An aerial view of the Church of the Beatitudes by the Sea of Galilee near Capernaum, the traditional site where Jesus gave his Sermon on the Mount as told in the New ATestament.

The promise of a numerous progeny to both the royal and priestly families is no doubt fulfilled in the great throng who (will) reign with Christ (see Rom 5:17, 8:17; 1 Cor 6:3; 2 Tim 2:12; Rev 3:21, 5:10, 20:5-6, 22:5) and who in Christ have been consecrated to be priests (see 1 Pet 2:5, 9; Rev 1:6, 5:10, 20:6).

23 Moreover the word of the LORD came to Jeremiah, saying,

24 Considerest thou not what this people have spoken, saying, The two families which the LORD hath chosen, he hath even cast them off? thus they have despised my people, that they should be no more a nation before them.

25 Thus saith the LORD; If my covenant be not with day and night, and if I have not appointed the ordinances of heaven and earth;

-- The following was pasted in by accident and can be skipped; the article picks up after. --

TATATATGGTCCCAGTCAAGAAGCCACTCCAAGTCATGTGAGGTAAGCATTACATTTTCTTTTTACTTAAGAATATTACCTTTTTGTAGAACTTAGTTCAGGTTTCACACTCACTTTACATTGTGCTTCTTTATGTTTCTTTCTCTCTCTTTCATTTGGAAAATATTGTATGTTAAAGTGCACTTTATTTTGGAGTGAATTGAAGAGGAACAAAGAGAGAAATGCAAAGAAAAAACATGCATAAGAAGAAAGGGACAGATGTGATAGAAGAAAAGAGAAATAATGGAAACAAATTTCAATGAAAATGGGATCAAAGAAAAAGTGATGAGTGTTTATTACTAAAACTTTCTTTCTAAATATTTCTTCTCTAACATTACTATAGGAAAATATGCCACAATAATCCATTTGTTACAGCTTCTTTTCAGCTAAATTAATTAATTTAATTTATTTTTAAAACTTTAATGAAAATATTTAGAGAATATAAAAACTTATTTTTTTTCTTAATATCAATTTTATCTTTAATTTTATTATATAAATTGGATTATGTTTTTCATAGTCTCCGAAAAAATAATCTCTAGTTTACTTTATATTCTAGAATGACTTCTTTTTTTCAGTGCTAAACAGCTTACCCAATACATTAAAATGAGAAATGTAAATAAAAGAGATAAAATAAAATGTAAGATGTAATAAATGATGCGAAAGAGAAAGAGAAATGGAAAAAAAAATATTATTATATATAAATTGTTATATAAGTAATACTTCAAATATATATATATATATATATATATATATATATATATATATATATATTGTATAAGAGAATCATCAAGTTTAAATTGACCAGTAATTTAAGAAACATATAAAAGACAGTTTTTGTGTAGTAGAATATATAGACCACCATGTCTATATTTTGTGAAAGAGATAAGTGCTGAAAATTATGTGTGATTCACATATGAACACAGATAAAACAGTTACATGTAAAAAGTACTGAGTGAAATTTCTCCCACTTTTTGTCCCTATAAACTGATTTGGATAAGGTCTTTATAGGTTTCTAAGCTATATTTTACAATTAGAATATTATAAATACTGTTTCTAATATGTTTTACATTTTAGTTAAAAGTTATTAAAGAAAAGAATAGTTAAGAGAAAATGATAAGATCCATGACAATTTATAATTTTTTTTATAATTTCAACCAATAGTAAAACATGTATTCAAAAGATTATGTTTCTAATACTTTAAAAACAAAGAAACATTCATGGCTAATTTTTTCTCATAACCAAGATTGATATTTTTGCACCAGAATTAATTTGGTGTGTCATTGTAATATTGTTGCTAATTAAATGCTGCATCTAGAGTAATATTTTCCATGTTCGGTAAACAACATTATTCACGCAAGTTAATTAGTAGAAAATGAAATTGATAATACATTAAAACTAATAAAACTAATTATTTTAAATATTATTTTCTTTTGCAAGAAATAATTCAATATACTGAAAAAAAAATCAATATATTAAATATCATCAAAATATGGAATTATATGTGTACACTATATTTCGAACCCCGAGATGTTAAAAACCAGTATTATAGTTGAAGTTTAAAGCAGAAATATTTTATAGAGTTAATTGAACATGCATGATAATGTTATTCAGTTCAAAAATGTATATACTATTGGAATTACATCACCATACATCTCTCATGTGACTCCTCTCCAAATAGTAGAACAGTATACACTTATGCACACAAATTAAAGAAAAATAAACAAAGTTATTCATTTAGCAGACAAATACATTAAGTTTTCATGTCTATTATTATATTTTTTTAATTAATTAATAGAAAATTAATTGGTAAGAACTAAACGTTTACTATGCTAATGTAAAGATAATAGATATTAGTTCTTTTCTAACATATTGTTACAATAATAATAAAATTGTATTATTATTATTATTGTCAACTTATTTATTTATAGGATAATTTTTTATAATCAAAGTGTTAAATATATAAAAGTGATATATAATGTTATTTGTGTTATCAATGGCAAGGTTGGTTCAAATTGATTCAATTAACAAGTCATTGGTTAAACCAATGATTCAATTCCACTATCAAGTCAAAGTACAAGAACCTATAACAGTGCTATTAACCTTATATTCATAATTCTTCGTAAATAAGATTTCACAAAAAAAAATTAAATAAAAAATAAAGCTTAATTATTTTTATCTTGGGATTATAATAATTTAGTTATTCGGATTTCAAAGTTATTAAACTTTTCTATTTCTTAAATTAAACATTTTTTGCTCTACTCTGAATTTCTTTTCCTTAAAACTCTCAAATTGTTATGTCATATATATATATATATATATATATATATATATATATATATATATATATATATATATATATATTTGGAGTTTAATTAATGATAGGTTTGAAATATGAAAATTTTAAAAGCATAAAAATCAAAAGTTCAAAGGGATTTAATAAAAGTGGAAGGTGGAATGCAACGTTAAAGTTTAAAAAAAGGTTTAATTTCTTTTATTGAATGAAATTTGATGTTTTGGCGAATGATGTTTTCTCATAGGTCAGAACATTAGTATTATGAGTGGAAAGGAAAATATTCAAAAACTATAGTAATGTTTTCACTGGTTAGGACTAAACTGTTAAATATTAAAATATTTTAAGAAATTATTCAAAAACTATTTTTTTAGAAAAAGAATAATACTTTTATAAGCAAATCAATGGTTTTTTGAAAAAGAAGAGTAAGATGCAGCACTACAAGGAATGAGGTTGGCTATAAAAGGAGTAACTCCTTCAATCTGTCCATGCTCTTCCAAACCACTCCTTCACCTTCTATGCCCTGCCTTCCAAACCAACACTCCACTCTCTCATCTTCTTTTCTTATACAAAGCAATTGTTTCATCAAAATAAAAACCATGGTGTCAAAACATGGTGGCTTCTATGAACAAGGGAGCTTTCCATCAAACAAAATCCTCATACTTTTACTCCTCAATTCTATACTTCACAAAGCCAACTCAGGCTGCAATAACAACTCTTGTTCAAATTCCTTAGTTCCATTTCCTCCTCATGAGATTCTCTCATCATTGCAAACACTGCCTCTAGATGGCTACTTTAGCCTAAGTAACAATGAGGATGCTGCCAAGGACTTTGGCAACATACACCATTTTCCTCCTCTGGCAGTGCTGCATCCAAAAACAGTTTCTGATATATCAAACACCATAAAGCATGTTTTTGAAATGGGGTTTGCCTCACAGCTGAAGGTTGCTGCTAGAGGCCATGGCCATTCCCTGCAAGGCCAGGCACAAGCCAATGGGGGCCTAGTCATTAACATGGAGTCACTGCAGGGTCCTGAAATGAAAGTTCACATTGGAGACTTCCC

26 Then will I cast away the seed of Jacob, and David my servant, so that I will not take any of his seed to be rulers over the seed of Abraham, Isaac, and Jacob: for I will cause their captivity to return, and have mercy on them.


6 Jean Miélot
Jean Miélot, also Jehan, (born Gueschard, Picardy, died 1472) was an author, translator, manuscript illuminator, scribe and priest, who served as secretary to Philip the Good, Duke of Burgundy from 1449 to Philip’s death in 1467, and then to his son Charles the Bold.

He also served as chaplain to Louis of Luxembourg, Count of St. Pol from 1468, after Philip’s death.

He was mainly employed in the production of de luxe illuminated manuscripts for Philip’s library. He translated many works, both religious and secular, from Latin or Italian into French, as well as writing or compiling books himself, and composing verse.